The defeat of Congresswoman Helen Bentley in her bid for the Republican gubernatorial nomination leaves Gov. William Donald Schaefer without a favored successor. As late as election night, he dismissed Mrs. Bentley's triumphant rival, Ellen Sauerbrey, as a "completely negative" character but also declined to give his nod of approval to the Democratic primary winner, Parris Glendening.
So what is Governor Schaefer to do as the days dwindle down on a public career that started nearly 40 years ago? He contemplates a city election next year in which neither incumbent Mayor Kurt L. Schmoke nor his putative rival, City Council President Mary Pat Clarke, meets his criteria for how to run the Baltimore he loves. And now, prospects for close rapport with the next governor have been jolted by Mrs. Bentley's loss.
Mr. Schaefer's automatic response to his feeling of being "an old has-been" probably lies in energetic pursuit of the ceremonial trappings of office, culminating in a last budget that may be ignored. This precludes involvement in the current election -- a hard pill to swallow.
If Mr. Glendening would put past differences aside and ask for a one-on-one meeting with Mr. Schaefer, the governor likely would respond with enthusiasm. Both believe in government activism, in contrast to Mrs. Sauerbrey's minimalist concepts, and could find much in common.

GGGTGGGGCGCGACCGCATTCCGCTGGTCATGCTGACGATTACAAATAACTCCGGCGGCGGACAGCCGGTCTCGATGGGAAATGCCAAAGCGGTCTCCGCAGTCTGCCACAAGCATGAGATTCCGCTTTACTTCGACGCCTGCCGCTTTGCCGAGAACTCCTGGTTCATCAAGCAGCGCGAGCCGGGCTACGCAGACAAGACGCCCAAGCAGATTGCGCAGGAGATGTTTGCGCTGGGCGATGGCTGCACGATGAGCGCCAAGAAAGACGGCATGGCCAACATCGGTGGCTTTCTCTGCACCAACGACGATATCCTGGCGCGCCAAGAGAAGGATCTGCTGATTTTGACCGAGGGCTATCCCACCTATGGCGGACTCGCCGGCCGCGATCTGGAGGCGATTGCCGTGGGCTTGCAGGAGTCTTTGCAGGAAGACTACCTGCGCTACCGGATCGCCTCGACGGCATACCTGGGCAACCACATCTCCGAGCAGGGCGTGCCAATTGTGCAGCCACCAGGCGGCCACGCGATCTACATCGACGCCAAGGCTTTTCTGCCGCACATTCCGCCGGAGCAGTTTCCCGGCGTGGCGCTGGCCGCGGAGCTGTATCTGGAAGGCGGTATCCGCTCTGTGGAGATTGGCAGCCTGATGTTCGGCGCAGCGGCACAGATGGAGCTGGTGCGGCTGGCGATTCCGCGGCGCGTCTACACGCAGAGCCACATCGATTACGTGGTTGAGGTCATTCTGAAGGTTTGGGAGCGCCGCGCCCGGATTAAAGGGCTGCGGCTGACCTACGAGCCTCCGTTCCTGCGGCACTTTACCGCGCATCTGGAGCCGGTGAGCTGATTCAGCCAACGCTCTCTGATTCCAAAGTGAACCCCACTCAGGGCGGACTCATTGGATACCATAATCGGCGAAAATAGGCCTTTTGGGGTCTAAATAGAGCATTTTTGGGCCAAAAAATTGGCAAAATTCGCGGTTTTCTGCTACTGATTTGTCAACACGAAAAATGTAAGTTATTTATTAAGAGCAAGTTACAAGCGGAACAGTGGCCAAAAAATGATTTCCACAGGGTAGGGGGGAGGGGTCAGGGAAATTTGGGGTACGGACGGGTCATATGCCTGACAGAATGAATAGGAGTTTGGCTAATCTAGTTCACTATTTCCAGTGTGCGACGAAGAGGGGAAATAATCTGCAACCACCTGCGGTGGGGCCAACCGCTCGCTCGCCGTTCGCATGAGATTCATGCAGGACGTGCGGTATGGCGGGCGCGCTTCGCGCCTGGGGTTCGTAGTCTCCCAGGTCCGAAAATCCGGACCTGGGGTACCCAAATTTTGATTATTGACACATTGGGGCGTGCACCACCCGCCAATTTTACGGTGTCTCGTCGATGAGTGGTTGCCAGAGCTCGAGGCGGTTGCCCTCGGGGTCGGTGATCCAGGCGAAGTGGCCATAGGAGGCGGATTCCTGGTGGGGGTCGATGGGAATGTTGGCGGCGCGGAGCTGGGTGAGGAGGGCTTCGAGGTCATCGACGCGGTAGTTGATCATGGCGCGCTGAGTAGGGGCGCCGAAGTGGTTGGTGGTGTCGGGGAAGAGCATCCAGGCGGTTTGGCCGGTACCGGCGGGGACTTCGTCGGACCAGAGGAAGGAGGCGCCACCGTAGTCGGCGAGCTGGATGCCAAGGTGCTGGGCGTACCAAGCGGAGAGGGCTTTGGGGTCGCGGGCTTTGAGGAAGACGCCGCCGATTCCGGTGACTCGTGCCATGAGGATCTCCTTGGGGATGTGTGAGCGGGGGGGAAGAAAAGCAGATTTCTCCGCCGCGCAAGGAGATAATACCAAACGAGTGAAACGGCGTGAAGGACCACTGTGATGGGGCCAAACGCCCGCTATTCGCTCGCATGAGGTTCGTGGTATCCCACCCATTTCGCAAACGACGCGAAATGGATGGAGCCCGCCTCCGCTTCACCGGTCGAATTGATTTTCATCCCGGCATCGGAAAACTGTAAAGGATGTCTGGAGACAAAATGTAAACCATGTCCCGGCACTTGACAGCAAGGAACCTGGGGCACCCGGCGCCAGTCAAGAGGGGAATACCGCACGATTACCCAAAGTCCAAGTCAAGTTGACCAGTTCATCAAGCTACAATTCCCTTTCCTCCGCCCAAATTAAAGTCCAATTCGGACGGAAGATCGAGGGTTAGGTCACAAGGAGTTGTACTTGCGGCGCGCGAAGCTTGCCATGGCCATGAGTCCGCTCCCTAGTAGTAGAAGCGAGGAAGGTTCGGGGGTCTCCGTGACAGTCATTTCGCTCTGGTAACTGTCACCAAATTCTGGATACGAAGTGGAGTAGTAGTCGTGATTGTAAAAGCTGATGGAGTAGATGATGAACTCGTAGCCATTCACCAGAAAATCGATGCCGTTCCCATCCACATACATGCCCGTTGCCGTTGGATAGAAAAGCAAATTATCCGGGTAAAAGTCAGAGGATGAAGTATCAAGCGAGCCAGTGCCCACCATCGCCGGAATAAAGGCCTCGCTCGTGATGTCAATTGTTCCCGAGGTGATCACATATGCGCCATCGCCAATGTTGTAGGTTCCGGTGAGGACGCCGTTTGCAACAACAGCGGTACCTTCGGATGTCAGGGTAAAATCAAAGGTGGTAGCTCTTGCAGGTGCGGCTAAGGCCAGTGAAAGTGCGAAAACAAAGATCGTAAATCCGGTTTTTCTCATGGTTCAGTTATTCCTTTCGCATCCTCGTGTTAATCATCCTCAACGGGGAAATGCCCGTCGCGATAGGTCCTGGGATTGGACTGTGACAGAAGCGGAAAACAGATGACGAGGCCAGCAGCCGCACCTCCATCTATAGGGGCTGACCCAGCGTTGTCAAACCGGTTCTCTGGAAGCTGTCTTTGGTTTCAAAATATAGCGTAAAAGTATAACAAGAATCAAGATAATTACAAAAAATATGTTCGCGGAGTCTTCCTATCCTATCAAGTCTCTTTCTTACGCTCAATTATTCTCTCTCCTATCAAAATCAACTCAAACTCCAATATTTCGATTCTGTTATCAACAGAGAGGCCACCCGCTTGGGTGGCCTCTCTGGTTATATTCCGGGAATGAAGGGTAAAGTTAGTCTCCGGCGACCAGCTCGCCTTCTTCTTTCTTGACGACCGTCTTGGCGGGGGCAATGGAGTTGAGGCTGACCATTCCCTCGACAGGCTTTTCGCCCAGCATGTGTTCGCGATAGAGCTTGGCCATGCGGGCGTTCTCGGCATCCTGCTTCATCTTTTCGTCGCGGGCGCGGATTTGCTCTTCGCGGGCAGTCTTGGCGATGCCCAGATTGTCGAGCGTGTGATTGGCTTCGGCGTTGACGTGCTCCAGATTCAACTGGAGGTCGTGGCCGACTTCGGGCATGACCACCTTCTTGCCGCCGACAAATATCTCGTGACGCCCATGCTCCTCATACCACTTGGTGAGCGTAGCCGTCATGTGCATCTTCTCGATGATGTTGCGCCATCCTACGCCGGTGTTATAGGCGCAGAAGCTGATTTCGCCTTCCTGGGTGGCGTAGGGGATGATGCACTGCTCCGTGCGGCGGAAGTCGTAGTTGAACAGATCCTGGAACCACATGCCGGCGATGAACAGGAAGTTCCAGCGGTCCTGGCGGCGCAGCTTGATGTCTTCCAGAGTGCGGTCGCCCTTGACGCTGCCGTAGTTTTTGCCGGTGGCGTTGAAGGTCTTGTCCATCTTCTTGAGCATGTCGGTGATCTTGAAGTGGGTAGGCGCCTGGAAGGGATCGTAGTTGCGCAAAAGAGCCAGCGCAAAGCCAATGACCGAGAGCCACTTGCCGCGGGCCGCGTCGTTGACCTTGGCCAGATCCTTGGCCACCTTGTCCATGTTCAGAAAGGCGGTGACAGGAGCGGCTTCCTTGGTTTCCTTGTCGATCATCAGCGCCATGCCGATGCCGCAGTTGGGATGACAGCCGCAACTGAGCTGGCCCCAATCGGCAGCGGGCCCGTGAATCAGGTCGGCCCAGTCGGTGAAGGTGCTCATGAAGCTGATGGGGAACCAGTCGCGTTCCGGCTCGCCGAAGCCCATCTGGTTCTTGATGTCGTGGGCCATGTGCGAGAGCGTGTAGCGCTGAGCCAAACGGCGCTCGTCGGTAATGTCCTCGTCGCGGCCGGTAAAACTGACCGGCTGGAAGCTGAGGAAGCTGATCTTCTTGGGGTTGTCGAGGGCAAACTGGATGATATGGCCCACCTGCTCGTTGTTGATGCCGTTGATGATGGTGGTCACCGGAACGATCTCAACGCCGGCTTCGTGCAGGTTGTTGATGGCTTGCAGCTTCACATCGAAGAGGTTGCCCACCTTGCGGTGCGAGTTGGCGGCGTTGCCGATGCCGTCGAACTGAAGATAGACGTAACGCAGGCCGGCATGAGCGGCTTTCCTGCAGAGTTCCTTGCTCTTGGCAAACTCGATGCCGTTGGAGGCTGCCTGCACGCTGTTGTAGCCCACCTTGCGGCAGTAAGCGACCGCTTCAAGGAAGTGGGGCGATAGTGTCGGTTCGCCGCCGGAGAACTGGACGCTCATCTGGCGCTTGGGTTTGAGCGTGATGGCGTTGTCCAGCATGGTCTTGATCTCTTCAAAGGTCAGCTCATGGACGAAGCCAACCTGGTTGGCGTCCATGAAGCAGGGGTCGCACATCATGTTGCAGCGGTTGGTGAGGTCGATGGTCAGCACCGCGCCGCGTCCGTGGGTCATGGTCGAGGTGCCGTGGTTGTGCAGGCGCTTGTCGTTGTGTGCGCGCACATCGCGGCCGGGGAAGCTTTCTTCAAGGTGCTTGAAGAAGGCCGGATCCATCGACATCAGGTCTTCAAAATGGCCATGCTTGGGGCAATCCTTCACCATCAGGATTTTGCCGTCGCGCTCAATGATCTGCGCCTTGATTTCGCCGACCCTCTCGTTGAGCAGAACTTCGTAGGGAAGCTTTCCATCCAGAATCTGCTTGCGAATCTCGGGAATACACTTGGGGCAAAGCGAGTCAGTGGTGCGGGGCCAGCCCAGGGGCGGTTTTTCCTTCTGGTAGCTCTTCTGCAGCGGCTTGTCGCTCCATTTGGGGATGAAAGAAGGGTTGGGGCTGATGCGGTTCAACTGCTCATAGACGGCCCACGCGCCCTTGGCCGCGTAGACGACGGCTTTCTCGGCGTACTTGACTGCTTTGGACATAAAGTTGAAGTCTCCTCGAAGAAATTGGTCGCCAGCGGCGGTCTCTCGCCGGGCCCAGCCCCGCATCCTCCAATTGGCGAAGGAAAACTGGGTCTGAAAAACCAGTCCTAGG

Looking down the road, Marylanders must wonder what life will be like for Mr. Schaefer after he leaves office. His election-night television appearances are a hint that news and political commentary may be his future -- and may, indeed, give him continuing influence.
Though there can be little doubt that in his fantasies he would dearly like to be mayor again of his beloved Baltimore (which more and more is his obsessive focus of interest), one has to wonder if he really wants to risk defeat or added racial tensions. This, despite his all-too-obvious unhappiness about the decline of the city.
His last budget, potentially an important transition asset for a Governor Glendening or Sauerbrey, is likely to urge continuation of current state aid to the city. But would either of his successors be interested? Mr. Glendening's home base is suburban Washington; Mrs. Sauerbrey's hallmark is her dislike of government spending. These are tough times for Don Schaefer. As they become even more painful in the next four months, he deserves the understanding of the citizens he served so long.